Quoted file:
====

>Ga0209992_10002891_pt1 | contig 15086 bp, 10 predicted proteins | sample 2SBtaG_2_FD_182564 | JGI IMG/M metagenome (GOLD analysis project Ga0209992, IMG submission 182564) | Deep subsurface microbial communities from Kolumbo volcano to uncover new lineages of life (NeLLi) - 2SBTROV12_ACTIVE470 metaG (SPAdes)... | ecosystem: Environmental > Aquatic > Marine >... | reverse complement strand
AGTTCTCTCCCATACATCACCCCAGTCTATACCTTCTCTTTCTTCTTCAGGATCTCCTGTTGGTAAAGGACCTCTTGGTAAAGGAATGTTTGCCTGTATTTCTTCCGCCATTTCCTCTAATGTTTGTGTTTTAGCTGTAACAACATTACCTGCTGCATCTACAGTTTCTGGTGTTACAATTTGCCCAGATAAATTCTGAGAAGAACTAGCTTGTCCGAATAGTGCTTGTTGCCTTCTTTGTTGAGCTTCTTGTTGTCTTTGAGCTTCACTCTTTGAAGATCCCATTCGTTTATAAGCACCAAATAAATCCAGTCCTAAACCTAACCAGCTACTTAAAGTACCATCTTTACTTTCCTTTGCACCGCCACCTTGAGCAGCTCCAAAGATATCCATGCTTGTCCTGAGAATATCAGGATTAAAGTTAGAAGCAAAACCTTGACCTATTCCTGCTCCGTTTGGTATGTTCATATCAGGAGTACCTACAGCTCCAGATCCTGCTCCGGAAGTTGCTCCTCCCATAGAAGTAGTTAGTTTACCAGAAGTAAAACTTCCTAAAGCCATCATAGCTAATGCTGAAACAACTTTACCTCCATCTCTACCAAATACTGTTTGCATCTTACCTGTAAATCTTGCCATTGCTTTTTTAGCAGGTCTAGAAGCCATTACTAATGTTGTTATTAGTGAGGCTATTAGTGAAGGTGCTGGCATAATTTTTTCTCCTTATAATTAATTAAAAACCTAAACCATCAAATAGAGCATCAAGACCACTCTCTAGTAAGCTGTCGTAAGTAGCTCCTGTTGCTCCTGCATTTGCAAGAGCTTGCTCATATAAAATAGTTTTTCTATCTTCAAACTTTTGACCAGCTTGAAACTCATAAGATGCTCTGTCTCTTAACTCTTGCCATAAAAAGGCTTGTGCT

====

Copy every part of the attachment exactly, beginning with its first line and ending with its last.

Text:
>Ga0209992_10002891_pt1 | contig 15086 bp, 10 predicted proteins | sample 2SBtaG_2_FD_182564 | JGI IMG/M metagenome (GOLD analysis project Ga0209992, IMG submission 182564) | Deep subsurface microbial communities from Kolumbo volcano to uncover new lineages of life (NeLLi) - 2SBTROV12_ACTIVE470 metaG (SPAdes)... | ecosystem: Environmental > Aquatic > Marine >... | reverse complement strand
AGTTCTCTCCCATACATCACCCCAGTCTATACCTTCTCTTTCTTCTTCAGGATCTCCTGTTGGTAAAGGACCTCTTGGTAAAGGAATGTTTGCCTGTATTTCTTCCGCCATTTCCTCTAATGTTTGTGTTTTAGCTGTAACAACATTACCTGCTGCATCTACAGTTTCTGGTGTTACAATTTGCCCAGATAAATTCTGAGAAGAACTAGCTTGTCCGAATAGTGCTTGTTGCCTTCTTTGTTGAGCTTCTTGTTGTCTTTGAGCTTCACTCTTTGAAGATCCCATTCGTTTATAAGCACCAAATAAATCCAGTCCTAAACCTAACCAGCTACTTAAAGTACCATCTTTACTTTCCTTTGCACCGCCACCTTGAGCAGCTCCAAAGATATCCATGCTTGTCCTGAGAATATCAGGATTAAAGTTAGAAGCAAAACCTTGACCTATTCCTGCTCCGTTTGGTATGTTCATATCAGGAGTACCTACAGCTCCAGATCCTGCTCCGGAAGTTGCTCCTCCCATAGAAGTAGTTAGTTTACCAGAAGTAAAACTTCCTAAAGCCATCATAGCTAATGCTGAAACAACTTTACCTCCATCTCTACCAAATACTGTTTGCATCTTACCTGTAAATCTTGCCATTGCTTTTTTAGCAGGTCTAGAAGCCATTACTAATGTTGTTATTAGTGAGGCTATTAGTGAAGGTGCTGGCATAATTTTTTCTCCTTATAATTAATTAAAAACCTAAACCATCAAATAGAGCATCAAGACCACTCTCTAGTAAGCTGTCGTAAGTAGCTCCTGTTGCTCCTGCATTTGCAAGAGCTTGCTCATATAAAATAGTTTTTCTATCTTCAAACTTTTGACCAGCTTGAAACTCATAAGATGCTCTGTCTCTTAACTCTTGCCATAAAAAGGCTTGTGCT